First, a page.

If you have ever had surgery in the past or are expecting to have surgery in the future, you understand how intimidating and daunting the process can be. Visits with doctors often feel rushed and it may difficult for you to get all of your questions answered before surgery.
One question that I've found patients are hesitant to ask their surgeon is: "Do I really need this surgery?"
This can be an intimidating question to ask. Doctors (for good reason), often speak very confidently and matter-of-factly when it comes to developing a surgical plan. As a Physical Therapist who has treated hundreds of patients before and after surgery, I have a good understanding of how the pre-operative process goes. I also understand the importance of seeking a second opinion from a different doctor.
I always recommend my patients get a second opinion.
The Value of a Second Opinion
There are many reasons why getting a second opinion from a different doctor can be valuable to you as the patient. Although sometimes having multiple opinions can "muddy the water," I always recommend it to my patients to help them make a more informed decision about their body.
Here are a the top 4 reasons why seeking a second opinion is valuable:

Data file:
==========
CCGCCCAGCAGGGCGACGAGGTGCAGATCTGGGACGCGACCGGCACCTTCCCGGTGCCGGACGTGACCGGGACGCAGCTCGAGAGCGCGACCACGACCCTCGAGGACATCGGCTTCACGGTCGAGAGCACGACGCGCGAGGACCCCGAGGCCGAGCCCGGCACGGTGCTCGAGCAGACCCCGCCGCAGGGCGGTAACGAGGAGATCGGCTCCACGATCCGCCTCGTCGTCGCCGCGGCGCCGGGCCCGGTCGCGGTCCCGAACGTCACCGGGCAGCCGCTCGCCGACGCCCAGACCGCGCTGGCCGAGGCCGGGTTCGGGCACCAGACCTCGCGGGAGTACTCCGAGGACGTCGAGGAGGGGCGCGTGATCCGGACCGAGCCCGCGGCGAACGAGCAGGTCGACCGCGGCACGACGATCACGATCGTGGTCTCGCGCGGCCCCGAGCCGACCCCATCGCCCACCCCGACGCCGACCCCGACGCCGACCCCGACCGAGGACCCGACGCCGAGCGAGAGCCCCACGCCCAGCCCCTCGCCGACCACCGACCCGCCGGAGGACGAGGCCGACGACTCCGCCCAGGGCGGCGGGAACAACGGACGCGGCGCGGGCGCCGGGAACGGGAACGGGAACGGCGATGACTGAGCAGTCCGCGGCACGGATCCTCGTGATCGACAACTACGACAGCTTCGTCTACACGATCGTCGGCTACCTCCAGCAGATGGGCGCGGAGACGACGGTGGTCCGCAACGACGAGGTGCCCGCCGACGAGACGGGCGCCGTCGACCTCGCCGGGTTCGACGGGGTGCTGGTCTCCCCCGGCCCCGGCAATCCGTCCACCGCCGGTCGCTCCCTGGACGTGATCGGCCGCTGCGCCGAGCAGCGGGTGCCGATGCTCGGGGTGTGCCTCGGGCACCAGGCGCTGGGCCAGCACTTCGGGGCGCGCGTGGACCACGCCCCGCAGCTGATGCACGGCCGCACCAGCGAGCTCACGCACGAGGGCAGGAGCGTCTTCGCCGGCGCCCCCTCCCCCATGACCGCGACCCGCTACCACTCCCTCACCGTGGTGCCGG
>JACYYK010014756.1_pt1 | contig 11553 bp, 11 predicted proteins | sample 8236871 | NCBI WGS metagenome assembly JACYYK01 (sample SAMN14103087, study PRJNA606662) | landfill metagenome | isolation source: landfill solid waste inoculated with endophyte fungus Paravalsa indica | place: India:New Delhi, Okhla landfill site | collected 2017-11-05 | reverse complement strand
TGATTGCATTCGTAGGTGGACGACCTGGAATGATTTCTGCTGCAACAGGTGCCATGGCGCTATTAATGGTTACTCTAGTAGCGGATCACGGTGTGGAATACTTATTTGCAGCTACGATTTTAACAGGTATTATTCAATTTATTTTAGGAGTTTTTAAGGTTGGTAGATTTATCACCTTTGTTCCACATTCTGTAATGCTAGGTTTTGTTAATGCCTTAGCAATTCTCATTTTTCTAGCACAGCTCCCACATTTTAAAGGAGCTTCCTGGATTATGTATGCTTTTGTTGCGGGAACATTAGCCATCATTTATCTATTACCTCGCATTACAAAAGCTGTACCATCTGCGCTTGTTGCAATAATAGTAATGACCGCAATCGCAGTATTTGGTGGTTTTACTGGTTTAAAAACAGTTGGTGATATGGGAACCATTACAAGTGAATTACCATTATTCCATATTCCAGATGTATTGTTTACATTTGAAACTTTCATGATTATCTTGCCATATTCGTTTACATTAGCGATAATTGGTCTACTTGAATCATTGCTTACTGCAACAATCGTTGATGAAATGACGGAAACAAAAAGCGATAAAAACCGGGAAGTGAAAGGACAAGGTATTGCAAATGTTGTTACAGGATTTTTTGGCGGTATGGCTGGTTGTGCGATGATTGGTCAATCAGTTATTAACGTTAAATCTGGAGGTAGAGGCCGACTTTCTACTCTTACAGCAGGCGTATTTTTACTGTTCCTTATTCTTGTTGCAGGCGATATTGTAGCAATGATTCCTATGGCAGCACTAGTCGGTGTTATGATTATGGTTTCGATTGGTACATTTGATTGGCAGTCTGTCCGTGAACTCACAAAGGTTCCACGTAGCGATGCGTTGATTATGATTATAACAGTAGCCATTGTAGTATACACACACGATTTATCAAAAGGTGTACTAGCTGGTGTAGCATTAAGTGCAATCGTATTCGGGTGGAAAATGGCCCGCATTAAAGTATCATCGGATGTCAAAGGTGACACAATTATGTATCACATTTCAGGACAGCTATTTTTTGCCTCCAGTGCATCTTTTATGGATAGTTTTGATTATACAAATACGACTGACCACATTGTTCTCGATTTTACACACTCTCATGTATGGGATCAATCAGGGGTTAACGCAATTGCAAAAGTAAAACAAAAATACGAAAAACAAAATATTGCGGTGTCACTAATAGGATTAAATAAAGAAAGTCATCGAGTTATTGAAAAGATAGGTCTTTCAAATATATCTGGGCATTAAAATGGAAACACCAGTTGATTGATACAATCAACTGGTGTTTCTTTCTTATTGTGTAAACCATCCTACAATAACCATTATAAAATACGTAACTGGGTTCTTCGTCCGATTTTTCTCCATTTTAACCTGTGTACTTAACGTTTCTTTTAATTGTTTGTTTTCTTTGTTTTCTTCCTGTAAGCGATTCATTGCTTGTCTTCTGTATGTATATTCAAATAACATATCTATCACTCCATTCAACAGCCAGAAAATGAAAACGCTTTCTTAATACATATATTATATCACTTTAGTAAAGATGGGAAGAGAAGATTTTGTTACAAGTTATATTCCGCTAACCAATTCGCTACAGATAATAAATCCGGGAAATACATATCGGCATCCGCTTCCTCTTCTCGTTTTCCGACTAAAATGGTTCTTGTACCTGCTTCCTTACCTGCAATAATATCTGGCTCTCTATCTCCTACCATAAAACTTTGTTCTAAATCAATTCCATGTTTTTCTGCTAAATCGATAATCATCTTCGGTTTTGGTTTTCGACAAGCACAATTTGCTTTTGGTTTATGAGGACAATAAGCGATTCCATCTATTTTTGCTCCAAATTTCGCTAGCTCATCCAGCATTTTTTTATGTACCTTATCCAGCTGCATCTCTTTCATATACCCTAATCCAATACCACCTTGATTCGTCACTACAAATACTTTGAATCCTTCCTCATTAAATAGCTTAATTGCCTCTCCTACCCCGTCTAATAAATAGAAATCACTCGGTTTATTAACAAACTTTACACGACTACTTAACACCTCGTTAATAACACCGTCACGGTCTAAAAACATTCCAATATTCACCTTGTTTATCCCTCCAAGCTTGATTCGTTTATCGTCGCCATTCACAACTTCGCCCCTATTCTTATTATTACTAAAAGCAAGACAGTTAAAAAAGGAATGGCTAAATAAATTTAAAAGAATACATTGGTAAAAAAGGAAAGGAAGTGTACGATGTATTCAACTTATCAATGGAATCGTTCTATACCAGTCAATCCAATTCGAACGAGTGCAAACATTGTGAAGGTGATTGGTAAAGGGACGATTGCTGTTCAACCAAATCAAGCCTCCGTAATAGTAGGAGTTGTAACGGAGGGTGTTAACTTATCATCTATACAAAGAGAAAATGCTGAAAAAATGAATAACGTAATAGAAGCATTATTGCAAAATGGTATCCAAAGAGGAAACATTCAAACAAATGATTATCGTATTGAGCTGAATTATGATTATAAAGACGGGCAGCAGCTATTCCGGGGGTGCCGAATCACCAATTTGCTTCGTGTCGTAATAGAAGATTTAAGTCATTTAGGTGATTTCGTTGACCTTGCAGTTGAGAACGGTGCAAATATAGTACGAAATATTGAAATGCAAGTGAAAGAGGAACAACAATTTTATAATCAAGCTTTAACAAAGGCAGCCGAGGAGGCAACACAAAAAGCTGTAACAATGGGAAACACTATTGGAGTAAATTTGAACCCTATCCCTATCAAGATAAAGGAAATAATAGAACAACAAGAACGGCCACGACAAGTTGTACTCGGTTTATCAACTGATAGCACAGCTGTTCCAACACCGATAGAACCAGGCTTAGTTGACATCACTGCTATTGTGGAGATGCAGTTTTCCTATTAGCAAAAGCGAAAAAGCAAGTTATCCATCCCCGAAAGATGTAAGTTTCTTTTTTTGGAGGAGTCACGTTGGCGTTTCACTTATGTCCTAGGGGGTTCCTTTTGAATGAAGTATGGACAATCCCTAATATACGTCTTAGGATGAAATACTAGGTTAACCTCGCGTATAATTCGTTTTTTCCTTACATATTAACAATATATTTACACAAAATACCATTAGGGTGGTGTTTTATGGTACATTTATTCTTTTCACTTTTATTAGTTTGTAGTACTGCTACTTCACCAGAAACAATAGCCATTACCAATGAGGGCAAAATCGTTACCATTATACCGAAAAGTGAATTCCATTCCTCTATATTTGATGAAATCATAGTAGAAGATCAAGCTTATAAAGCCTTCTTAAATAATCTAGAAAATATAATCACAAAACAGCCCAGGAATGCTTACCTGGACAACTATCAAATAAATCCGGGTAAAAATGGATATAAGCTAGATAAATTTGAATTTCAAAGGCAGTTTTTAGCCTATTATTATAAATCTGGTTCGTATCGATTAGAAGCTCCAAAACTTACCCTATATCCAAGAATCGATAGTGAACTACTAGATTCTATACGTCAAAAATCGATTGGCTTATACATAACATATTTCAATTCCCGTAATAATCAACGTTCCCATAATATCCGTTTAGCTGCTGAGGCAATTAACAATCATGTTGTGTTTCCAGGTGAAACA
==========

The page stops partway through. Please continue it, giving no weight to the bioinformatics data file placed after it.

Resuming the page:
A different surgeon may see something totally different on your MRI which can influence the plan of care and surgical plan.
Different surgeons utilize different surgical techniques. Surgical technique has a big impact on post-operative recovery, so this is an important aspect to consider.
Surgeons have more or less experience with different types of patient populations and surgical procedures. You want to find the surgeon that is best for you!
Different surgeons may utilize different post-opertive protocols for the same procedure. You want to get an idea from multiple surgeons as to how they want you to progress after surgery.
Questions to Ask at a Second Opinion Visit
I've written about this topic in the past and suggest you check out this post for more information: 10 Questions to Ask Your Doctor and PT Before Surgery
At the end of the day, you have to be your own biggest advocate when navigating the health care landscape. After all, it is your body that is undergoing surgery. You want to have all the information you need to make an informed decision to maximize your chance of having a successful outcome.